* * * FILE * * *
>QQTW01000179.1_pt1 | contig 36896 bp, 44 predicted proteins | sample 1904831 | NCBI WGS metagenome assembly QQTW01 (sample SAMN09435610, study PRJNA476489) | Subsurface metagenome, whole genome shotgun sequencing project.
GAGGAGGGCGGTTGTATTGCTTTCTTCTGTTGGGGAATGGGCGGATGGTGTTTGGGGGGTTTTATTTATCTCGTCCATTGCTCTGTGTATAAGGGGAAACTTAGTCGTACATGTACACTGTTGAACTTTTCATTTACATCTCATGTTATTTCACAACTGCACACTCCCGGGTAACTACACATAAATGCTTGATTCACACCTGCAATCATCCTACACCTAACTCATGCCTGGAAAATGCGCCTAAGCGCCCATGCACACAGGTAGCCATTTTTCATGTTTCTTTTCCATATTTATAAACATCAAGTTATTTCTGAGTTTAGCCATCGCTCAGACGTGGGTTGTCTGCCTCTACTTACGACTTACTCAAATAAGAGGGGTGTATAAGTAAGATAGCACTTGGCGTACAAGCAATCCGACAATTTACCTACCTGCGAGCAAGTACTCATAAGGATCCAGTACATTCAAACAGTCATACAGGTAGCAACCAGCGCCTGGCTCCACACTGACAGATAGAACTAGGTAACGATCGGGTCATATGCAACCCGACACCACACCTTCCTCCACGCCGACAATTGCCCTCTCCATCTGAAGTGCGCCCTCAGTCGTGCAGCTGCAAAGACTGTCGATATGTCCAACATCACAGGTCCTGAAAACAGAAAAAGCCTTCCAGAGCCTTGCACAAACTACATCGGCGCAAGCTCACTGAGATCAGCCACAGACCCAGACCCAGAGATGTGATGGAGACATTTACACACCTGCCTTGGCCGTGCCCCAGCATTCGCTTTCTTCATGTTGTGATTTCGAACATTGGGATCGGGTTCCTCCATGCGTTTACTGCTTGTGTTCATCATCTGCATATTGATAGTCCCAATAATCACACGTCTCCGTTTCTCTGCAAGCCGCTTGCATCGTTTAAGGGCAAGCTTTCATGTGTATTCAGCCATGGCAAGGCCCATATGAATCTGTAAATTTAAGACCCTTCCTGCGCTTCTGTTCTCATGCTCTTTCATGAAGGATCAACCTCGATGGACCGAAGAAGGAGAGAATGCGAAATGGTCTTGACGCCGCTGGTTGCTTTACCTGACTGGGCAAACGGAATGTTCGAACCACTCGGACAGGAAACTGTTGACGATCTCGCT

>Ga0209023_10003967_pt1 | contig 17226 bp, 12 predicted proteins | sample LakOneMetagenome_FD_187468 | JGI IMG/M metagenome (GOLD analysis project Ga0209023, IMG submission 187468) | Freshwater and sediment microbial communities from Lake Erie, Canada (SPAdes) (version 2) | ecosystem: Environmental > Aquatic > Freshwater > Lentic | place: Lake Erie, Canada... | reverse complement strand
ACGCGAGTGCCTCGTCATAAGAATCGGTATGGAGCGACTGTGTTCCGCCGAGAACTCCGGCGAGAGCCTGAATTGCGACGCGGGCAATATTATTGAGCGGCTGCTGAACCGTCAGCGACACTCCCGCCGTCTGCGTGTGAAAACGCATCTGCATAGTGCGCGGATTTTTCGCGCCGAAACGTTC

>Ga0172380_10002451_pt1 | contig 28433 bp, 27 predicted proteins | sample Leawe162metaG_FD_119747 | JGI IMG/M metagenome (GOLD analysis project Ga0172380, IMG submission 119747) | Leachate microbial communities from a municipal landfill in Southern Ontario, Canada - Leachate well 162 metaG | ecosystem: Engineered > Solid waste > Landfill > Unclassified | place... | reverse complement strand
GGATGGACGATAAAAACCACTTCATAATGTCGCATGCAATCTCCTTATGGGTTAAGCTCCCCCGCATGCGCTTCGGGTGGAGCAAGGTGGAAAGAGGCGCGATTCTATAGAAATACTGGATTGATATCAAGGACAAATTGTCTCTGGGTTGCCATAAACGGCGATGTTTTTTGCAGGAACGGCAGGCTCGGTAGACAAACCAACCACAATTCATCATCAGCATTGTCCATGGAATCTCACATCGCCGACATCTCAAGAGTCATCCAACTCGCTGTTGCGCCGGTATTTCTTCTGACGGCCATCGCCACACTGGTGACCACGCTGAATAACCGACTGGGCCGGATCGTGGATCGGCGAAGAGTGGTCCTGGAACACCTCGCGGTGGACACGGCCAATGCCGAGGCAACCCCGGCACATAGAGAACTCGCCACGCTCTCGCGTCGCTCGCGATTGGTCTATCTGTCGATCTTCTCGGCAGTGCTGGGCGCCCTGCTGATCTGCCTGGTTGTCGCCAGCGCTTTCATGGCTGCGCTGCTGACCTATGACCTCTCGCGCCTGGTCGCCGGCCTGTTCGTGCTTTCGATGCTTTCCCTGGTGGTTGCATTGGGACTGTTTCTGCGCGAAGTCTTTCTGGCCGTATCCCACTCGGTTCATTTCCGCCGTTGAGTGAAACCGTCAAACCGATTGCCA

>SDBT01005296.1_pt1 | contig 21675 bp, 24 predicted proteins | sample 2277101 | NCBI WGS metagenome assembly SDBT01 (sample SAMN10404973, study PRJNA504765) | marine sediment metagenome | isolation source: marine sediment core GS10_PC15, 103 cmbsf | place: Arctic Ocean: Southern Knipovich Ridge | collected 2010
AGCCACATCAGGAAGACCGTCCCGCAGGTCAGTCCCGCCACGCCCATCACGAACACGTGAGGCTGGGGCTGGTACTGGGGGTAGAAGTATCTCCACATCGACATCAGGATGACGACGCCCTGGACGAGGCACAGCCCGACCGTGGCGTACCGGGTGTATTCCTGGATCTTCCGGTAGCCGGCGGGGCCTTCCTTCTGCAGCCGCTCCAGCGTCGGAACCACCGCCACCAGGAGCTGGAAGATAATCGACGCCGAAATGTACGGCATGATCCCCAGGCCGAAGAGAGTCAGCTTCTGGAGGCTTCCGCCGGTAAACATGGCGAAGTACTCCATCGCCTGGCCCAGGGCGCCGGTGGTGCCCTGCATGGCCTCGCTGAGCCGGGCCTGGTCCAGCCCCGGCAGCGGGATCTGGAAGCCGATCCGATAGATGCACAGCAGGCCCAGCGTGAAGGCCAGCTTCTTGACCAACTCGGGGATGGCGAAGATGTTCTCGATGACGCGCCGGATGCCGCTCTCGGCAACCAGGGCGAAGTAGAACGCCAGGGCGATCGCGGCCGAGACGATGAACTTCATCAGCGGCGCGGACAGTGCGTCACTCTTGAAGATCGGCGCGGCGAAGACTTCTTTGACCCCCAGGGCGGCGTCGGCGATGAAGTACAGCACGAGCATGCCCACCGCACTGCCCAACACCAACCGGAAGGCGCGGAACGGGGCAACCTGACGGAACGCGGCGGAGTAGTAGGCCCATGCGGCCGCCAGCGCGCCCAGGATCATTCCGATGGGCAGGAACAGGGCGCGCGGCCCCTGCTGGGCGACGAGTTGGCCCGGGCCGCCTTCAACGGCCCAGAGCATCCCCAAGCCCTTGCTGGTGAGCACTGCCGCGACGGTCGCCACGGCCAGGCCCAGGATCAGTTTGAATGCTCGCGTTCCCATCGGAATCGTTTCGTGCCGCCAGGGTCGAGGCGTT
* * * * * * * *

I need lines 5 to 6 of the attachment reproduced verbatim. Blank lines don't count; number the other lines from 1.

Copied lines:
>Ga0172380_10002451_pt1 | contig 28433 bp, 27 predicted proteins | sample Leawe162metaG_FD_119747 | JGI IMG/M metagenome (GOLD analysis project Ga0172380, IMG submission 119747) | Leachate microbial communities from a municipal landfill in Southern Ontario, Canada - Leachate well 162 metaG | ecosystem: Engineered > Solid waste > Landfill > Unclassified | place... | reverse complement strand
GGATGGACGATAAAAACCACTTCATAATGTCGCATGCAATCTCCTTATGGGTTAAGCTCCCCCGCATGCGCTTCGGGTGGAGCAAGGTGGAAAGAGGCGCGATTCTATAGAAATACTGGATTGATATCAAGGACAAATTGTCTCTGGGTTGCCATAAACGGCGATGTTTTTTGCAGGAACGGCAGGCTCGGTAGACAAACCAACCACAATTCATCATCAGCATTGTCCATGGAATCTCACATCGCCGACATCTCAAGAGTCATCCAACTCGCTGTTGCGCCGGTATTTCTTCTGACGGCCATCGCCACACTGGTGACCACGCTGAATAACCGACTGGGCCGGATCGTGGATCGGCGAAGAGTGGTCCTGGAACACCTCGCGGTGGACACGGCCAATGCCGAGGCAACCCCGGCACATAGAGAACTCGCCACGCTCTCGCGTCGCTCGCGATTGGTCTATCTGTCGATCTTCTCGGCAGTGCTGGGCGCCCTGCTGATCTGCCTGGTTGTCGCCAGCGCTTTCATGGCTGCGCTGCTGACCTATGACCTCTCGCGCCTGGTCGCCGGCCTGTTCGTGCTTTCGATGCTTTCCCTGGTGGTTGCATTGGGACTGTTTCTGCGCGAAGTCTTTCTGGCCGTATCCCACTCGGTTCATTTCCGCCGTTGAGTGAAACCGTCAAACCGATTGCCA